Though intellectual ability-driven immigration policy would uplift test scores is the good news; the bad news is that it would be quickly denounced as racist. Reality, however, is more complicated. Though race and ethnicity may currently be associated with academic achievement, this is not written in stone and, of the utmost importance, there are far too many exceptions to enact a race-based immigration policy. First and second generation blacks from the Caribbean and Africa are one conspicuous example. Like so many ambitious immigrants before them, they take full advantage of our educational opportunities. While these immigrants comprise only 13% of all blacks in the US, they comprise 27% of those African Americans at elite colleges (see here). Indeed, these immigrant blacks are proportionally more numerous than whites at selective colleges. One might also add that many English immigrants, specifically the "Border People" -- today's "Hillbillies" -- have for centuries done poorly in our schools.

But even if altering immigration is rejected as the path to academic excellence, acknowledging these international comparisons with American students sub-divided by race and ethnicity offers some sage advice to education reformers. Though Obama will probably never admit it, thanks to our white and Asian students plus those minorities from hard-nosed schools, the United States can hold its own against economic rivals in Asia and Europe. No need to panic or waste billions more. Put another (politically incorrect) way -- we are not a nation of mediocre students; we are nation of millions of very smart kids and a nation of many not-so-smart youngsters.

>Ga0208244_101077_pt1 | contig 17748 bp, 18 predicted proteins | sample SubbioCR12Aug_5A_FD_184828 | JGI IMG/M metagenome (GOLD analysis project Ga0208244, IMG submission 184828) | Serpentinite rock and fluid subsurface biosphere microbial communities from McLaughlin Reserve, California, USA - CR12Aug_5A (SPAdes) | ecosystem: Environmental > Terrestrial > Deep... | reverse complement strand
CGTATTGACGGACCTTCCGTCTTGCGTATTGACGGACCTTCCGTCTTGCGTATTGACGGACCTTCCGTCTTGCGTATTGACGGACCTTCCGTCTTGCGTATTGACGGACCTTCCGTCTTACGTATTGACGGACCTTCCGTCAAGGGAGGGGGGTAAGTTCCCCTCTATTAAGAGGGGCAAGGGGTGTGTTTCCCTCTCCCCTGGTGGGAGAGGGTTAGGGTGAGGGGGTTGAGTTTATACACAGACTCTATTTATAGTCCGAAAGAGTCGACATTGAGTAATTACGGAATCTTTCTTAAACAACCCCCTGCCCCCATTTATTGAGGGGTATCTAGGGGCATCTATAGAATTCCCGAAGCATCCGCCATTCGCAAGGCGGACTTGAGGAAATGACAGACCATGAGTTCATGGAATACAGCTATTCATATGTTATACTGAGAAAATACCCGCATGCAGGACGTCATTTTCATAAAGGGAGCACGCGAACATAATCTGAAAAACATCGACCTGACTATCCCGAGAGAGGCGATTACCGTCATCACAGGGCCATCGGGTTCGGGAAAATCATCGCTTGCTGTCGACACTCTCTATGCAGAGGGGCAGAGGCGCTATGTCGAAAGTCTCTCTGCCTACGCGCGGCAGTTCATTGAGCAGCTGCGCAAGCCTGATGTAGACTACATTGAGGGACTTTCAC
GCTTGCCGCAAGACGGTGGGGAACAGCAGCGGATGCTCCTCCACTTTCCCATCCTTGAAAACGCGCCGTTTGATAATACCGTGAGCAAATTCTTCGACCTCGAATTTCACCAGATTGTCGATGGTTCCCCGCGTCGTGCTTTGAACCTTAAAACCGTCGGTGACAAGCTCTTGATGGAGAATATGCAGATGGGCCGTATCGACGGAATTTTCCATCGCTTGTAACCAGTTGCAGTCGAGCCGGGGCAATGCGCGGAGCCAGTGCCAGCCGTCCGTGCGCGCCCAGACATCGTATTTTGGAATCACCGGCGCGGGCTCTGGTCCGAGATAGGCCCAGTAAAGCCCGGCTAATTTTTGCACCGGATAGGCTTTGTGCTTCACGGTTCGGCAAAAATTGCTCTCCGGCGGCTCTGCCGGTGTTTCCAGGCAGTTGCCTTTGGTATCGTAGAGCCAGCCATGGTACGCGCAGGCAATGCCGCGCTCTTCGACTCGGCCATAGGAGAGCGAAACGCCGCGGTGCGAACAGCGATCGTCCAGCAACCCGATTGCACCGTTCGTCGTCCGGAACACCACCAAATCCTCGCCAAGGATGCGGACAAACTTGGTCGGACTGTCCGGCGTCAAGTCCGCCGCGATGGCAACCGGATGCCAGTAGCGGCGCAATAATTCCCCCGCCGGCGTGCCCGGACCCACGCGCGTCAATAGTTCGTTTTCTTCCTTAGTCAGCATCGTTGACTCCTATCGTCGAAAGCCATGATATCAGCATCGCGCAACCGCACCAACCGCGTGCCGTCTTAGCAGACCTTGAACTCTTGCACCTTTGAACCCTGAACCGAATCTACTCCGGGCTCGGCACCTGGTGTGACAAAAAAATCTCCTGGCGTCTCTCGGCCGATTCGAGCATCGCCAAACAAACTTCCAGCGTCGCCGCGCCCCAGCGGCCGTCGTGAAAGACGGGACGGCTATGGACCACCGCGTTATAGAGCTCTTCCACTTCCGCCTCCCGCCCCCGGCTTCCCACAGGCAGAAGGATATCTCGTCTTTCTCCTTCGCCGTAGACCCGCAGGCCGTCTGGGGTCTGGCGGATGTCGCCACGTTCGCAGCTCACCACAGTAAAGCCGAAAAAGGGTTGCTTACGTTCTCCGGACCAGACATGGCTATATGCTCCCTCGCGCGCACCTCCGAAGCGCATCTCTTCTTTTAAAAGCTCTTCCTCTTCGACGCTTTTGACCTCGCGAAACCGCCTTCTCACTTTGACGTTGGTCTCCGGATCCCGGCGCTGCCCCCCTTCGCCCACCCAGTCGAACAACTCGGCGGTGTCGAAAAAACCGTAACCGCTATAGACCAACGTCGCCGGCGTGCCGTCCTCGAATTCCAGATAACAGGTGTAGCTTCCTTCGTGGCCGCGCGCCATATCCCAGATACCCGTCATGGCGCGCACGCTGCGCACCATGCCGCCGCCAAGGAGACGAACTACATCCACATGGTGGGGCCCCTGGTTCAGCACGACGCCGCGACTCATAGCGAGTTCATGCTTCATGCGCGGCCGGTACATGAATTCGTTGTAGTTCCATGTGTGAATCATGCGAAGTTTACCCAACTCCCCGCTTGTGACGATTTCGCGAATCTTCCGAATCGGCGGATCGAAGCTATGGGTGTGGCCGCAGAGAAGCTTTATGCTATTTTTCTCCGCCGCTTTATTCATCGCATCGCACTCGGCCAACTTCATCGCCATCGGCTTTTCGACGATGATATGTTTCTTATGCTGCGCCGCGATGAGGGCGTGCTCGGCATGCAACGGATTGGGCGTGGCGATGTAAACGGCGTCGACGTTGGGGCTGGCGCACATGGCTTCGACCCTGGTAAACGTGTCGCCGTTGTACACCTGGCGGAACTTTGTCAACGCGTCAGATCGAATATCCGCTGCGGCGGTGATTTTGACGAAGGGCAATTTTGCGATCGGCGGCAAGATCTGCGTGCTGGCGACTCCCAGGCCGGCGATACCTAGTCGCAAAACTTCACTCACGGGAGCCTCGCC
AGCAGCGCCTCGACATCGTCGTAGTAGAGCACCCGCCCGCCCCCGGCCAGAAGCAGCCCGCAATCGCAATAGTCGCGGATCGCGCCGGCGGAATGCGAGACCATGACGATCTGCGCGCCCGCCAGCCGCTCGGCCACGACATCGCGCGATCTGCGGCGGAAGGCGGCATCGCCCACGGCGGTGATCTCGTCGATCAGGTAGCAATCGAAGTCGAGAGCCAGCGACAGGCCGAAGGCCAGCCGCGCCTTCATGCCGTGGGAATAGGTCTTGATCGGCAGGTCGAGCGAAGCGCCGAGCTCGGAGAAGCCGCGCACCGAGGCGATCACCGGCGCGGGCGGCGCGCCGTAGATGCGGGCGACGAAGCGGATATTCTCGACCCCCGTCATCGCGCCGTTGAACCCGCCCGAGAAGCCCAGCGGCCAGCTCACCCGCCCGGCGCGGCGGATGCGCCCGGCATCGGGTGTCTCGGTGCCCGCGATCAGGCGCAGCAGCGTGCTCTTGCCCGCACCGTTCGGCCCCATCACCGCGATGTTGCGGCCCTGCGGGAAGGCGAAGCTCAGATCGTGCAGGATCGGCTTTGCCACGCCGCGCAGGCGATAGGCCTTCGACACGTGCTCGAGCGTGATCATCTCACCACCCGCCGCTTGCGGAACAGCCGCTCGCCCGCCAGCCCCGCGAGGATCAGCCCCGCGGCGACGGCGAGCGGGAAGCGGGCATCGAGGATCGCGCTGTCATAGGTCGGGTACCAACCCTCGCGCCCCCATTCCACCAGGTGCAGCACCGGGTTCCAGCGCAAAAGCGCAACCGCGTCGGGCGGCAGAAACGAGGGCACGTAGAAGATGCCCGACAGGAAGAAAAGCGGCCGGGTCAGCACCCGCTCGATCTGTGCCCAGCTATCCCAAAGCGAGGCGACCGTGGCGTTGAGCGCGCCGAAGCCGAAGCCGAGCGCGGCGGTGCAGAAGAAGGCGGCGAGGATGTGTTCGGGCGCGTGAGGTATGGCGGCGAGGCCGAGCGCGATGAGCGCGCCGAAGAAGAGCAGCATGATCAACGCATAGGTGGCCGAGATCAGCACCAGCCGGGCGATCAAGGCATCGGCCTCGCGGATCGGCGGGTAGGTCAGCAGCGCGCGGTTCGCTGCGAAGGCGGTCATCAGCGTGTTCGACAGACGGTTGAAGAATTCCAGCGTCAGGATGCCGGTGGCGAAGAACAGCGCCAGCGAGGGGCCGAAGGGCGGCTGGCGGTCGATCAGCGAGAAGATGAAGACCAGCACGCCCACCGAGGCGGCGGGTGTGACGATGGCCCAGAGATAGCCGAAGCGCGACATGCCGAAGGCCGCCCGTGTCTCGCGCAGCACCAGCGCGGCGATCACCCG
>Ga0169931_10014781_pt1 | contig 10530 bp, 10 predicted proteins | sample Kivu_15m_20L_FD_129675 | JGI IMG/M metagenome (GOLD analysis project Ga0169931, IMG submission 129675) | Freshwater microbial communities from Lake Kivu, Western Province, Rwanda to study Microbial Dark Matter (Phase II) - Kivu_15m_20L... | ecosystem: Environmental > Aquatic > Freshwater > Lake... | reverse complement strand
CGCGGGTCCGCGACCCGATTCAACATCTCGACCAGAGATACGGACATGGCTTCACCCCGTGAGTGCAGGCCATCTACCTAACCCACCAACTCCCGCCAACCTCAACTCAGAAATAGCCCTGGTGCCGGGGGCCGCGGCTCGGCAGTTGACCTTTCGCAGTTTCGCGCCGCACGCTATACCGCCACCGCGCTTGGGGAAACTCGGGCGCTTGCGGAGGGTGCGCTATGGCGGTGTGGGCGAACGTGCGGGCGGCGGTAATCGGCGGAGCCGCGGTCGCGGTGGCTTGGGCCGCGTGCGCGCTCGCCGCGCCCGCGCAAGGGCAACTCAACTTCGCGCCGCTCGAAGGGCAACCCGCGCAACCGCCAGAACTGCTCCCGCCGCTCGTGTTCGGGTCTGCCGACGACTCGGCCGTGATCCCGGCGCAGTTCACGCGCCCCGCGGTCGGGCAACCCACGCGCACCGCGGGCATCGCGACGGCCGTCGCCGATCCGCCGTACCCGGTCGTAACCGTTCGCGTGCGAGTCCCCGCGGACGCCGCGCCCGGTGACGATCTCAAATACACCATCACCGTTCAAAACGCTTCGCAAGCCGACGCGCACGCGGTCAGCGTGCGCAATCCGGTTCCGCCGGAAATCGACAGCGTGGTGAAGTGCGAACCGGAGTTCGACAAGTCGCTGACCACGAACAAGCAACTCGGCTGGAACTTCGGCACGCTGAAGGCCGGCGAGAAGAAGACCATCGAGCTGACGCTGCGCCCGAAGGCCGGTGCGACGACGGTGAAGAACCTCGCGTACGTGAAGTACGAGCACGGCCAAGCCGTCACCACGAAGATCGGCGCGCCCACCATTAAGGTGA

Equally important, these rankings obscure America's more general educational accomplishments. While it is customary to bemoan the lackluster performance of American blacks and Hispanics, international comparisons show that they have performed well in American schools vis-à-vis their compatriots elsewhere. Scores of American blacks, for example, far exceeded those of Trinidad and Tobago, a Caribbean nation with a large black population, while US Hispanics out-score those living in eight South American nations (sub-Sahara nations were not included in these international tests but US blacks would probably have out-scored these blacks). We should be congratulating ourselves, not chasing yet more budget-busting fantasies. Recall Voltaire's famous adage about the perfect being the enemy of the good.

Robert Weissberg is professor of political science-emeritus, University of Illinois-Urbana.  His latest book is Bad Students Not Bad Schools.